Chamber music revival

Portland should rock out with its Bach out
By BEN MEIKLEJOHN  |  January 3, 2007


Classical and rock ‘n roll music suffer the same identity crisis. Both are genres representing broader definitions than originally intended. To your average layperson, classical music, the rightful domain of Mozart and Haydn, now includes Baroque composer J.S. Bach and the 20th century’s Philip Glass. Likewise, Buddy Holly and Chuck Berry’s rock ‘n roll is home to Anthrax and the Bee Gees. Distinctions become unclear as musical material piles up through time.

In 2007, we grapple with our identities, seeking definition for a new century. How can we escape stale categorizations with something uniquely “ours?” Can Portland, like Vienna, or Liverpool, be the pioneer of something “else?” This depends on you, my friends of Portland, and my idea for 2007 is for you to pony up with innovation.

Firstly, “classical” music need not be restricted to large-scale institutions like the Portland Symphony Orchestra or academic settings like a school of music. The city is plentiful in both classical musicians and performance venues, but each needs to commit to expanding their realities. It would be nice to sip on wine, nibble, and listen to a wind ensemble, string quartet, or flute duo without the formalities of a concert hall, wouldn’t it? Portland’s 2007 will usher in a chamber music revival.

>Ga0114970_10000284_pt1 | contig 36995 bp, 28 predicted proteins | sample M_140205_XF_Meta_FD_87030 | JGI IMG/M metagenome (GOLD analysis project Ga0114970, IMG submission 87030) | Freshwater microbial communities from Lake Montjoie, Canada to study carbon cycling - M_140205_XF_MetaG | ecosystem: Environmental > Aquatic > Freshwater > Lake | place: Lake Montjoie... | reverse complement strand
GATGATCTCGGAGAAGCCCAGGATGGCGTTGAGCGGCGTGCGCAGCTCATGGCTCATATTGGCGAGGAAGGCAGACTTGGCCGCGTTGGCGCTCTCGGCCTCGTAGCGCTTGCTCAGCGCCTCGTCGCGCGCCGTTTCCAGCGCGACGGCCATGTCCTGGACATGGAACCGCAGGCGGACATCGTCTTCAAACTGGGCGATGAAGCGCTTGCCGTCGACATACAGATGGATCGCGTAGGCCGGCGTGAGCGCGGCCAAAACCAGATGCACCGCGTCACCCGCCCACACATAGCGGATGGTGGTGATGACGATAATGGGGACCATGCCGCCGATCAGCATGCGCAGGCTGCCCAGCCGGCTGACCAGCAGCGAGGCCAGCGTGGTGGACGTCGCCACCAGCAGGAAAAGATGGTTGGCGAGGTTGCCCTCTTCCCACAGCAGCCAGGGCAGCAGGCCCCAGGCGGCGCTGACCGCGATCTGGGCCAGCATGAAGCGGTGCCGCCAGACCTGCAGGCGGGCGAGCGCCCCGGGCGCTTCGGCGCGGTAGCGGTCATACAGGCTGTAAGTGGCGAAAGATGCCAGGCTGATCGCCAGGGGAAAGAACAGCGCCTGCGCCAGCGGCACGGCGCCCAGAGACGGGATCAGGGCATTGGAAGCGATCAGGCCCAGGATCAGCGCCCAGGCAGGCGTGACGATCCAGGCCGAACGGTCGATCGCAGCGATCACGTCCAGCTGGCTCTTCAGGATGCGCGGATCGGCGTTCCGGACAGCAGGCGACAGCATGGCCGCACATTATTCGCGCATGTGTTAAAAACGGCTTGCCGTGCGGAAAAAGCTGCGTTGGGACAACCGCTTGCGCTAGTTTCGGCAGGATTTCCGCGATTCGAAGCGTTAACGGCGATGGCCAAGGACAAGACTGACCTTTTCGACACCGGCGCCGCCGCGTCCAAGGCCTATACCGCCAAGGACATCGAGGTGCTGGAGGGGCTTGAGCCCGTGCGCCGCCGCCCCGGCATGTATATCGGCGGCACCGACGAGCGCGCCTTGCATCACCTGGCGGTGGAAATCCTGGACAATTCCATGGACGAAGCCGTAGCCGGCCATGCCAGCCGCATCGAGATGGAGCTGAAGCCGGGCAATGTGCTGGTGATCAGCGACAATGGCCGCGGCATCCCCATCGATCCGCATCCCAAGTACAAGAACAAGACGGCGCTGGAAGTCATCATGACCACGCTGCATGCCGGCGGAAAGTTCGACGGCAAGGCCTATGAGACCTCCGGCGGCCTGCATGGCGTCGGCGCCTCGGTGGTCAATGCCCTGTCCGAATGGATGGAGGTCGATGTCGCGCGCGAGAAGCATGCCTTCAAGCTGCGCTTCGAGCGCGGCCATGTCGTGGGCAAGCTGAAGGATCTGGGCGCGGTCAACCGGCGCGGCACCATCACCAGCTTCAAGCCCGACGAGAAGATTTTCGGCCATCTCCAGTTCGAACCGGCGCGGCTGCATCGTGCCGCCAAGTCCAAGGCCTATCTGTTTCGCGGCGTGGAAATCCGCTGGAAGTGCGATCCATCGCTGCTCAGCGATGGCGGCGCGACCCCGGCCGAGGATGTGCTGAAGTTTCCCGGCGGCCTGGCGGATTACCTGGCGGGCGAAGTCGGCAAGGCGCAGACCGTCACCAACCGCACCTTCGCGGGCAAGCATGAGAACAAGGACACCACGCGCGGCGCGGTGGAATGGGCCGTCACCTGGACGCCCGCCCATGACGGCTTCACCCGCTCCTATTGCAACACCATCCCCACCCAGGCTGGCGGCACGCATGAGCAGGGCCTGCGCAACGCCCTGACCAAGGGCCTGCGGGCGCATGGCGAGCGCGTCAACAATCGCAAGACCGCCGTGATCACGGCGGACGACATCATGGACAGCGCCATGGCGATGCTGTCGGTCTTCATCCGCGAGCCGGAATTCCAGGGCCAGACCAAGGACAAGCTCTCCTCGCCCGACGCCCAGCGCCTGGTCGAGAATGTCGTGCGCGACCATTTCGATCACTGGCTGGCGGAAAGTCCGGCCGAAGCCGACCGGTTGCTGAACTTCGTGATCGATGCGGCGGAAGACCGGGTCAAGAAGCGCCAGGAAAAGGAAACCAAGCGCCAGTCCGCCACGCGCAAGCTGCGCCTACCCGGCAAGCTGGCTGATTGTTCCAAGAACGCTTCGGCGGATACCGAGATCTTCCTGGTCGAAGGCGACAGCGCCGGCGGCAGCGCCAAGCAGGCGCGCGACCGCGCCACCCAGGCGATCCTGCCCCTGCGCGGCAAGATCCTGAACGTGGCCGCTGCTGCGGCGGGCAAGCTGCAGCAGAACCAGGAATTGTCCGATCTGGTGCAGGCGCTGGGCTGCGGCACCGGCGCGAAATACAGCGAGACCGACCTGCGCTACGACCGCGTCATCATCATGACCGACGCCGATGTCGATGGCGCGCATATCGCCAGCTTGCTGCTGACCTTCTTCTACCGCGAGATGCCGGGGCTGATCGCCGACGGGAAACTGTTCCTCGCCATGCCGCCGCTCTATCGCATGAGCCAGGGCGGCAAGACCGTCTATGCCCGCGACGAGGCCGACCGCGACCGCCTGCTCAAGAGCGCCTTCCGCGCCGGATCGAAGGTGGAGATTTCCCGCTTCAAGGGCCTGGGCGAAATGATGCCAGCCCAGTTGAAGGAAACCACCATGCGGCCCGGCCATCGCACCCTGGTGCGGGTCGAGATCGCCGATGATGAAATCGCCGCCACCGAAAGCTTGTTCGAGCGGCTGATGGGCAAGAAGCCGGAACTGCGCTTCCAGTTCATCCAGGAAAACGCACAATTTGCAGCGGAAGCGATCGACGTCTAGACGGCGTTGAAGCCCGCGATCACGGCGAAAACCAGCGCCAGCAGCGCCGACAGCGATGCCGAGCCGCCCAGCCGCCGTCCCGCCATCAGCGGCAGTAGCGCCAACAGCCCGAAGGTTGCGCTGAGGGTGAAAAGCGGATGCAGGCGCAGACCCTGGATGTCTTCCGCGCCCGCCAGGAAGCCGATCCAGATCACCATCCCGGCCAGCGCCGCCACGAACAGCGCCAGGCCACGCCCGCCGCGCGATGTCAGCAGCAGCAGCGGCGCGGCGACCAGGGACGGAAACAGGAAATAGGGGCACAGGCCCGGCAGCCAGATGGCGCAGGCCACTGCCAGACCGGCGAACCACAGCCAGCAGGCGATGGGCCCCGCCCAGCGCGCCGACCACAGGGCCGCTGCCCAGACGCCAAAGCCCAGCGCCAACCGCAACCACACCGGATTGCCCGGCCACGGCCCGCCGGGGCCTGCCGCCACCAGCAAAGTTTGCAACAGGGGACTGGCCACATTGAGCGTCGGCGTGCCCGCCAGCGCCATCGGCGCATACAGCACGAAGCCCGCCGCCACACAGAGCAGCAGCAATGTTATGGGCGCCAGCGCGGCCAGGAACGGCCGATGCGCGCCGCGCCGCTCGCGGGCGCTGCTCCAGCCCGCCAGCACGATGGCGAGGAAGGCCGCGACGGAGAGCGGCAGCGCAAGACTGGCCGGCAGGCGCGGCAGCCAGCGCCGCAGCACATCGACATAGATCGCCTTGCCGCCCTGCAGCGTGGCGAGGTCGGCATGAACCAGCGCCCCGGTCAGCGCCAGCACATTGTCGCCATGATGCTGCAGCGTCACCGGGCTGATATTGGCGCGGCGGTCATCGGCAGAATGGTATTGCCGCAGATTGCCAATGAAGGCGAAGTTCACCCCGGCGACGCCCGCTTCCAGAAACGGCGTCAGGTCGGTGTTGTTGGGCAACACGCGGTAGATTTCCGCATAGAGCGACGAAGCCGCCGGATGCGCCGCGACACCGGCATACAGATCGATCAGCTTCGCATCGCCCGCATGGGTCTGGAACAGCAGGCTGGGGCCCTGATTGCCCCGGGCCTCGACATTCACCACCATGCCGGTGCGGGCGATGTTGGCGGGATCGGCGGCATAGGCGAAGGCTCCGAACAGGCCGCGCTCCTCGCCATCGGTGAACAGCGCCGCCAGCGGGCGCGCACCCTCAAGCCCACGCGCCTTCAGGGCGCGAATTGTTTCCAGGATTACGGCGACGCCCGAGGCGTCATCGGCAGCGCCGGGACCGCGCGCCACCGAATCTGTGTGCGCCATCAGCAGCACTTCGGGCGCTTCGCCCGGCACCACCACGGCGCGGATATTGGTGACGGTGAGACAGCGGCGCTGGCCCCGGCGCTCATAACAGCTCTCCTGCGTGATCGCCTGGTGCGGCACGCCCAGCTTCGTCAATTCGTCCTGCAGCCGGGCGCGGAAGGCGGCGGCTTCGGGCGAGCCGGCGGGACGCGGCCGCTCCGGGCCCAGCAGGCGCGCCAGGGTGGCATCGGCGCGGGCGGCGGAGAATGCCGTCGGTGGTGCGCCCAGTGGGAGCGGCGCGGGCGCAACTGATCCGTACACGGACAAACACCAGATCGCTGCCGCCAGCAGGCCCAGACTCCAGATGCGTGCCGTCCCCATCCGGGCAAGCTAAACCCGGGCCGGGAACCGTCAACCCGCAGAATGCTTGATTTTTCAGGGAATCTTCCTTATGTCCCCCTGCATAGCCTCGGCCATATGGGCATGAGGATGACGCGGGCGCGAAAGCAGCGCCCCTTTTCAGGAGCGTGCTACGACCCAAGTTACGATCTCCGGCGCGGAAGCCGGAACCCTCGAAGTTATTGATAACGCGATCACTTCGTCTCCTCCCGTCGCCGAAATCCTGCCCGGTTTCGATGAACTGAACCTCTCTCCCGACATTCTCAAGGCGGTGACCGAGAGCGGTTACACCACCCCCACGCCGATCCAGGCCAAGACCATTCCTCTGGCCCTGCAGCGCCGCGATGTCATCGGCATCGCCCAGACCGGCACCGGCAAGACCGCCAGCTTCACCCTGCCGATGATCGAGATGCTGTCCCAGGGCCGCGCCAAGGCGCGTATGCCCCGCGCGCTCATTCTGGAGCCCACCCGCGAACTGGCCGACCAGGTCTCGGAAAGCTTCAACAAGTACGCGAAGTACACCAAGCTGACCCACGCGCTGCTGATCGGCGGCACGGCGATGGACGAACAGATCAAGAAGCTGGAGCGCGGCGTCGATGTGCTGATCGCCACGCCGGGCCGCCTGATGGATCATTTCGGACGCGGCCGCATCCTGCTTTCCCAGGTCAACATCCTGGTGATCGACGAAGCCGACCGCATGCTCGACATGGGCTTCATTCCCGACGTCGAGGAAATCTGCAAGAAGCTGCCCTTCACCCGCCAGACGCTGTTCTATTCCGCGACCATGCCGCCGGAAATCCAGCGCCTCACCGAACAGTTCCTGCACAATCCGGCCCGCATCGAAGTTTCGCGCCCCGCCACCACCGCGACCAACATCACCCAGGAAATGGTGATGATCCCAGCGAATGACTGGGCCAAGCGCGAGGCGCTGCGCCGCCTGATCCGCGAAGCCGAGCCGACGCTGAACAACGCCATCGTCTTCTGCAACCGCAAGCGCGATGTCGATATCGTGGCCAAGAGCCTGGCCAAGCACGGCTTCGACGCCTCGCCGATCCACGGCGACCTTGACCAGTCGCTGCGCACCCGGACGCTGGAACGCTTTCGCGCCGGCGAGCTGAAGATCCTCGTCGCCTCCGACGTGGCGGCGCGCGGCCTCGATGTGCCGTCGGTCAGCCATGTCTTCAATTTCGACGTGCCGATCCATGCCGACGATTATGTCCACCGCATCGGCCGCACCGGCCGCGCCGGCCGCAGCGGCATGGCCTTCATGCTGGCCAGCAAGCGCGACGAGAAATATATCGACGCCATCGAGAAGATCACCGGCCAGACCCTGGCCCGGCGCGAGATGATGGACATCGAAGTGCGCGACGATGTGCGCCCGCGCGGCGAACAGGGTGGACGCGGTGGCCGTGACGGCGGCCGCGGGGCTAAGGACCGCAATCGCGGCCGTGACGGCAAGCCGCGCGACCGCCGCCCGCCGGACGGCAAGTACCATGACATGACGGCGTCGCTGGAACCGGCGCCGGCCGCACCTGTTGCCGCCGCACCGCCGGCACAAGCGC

Chamber music in Portland’s night life? Most clubs that provide entertainment stick to a prescribed theme — usually DJs or rock, and experimentation otherwise is deemed risky. Cameron Reed, the new owner of Una’s Wine Bar for example, tries “keeping the futuristic beats of house music” the prevailing entertainment, but will have salsa-influenced jazz chamber music on Wednesdays and Thursdays to see how it goes.

Some entertainment venues will give classical chamber musicians a stage, yet haven’t been approached for it. At Blue, Barry Martin “would love it” and requests inquiries Garry Bowcott of Local 188 is also “very interested,” seeking Sunday and Monday performances Steve Williams of Goats Head Soup (formerly Acoustic Coffee) once had jazz on Saturdays but “it didn’t really take off.” Classical performers can nab themselves a Saturday to show up the jazzers Eric Coulombe,, says Bull Feeney’s is “open to experimenting with any new music that enriches the arts community.”

Daniel Sonenberg, professor of composition at USM’s School of Music, says Portland is “definitely ripe” for such enrichment to complement its visual arts, rock, and theater scenes. “One thing missing is contemporary classical art music. It’s the one part of the arts that is undeveloped.”

Which leads to my next idea — that more performances of local and contemporary composers be included in concerts of classical musicians. With a new wave of chamber musicians hitting the Portland weekend and night life, public access to new compositions will be greater.

Mark Piszczek, a local composer and USM graduate, has thought about having his recent piece, Syngensophobic Night, performed in a club. It’s a holiday aleatoric avant-garde performance art piece for electronics, saxophone, percussion, and actor, where the actor makes a cell-phone call to a backdrop of music that interacts with the conversation. “It would be great to have people from the audience come up and make phone calls and run it through the speaker system. Anybody looking to break up with someone?”

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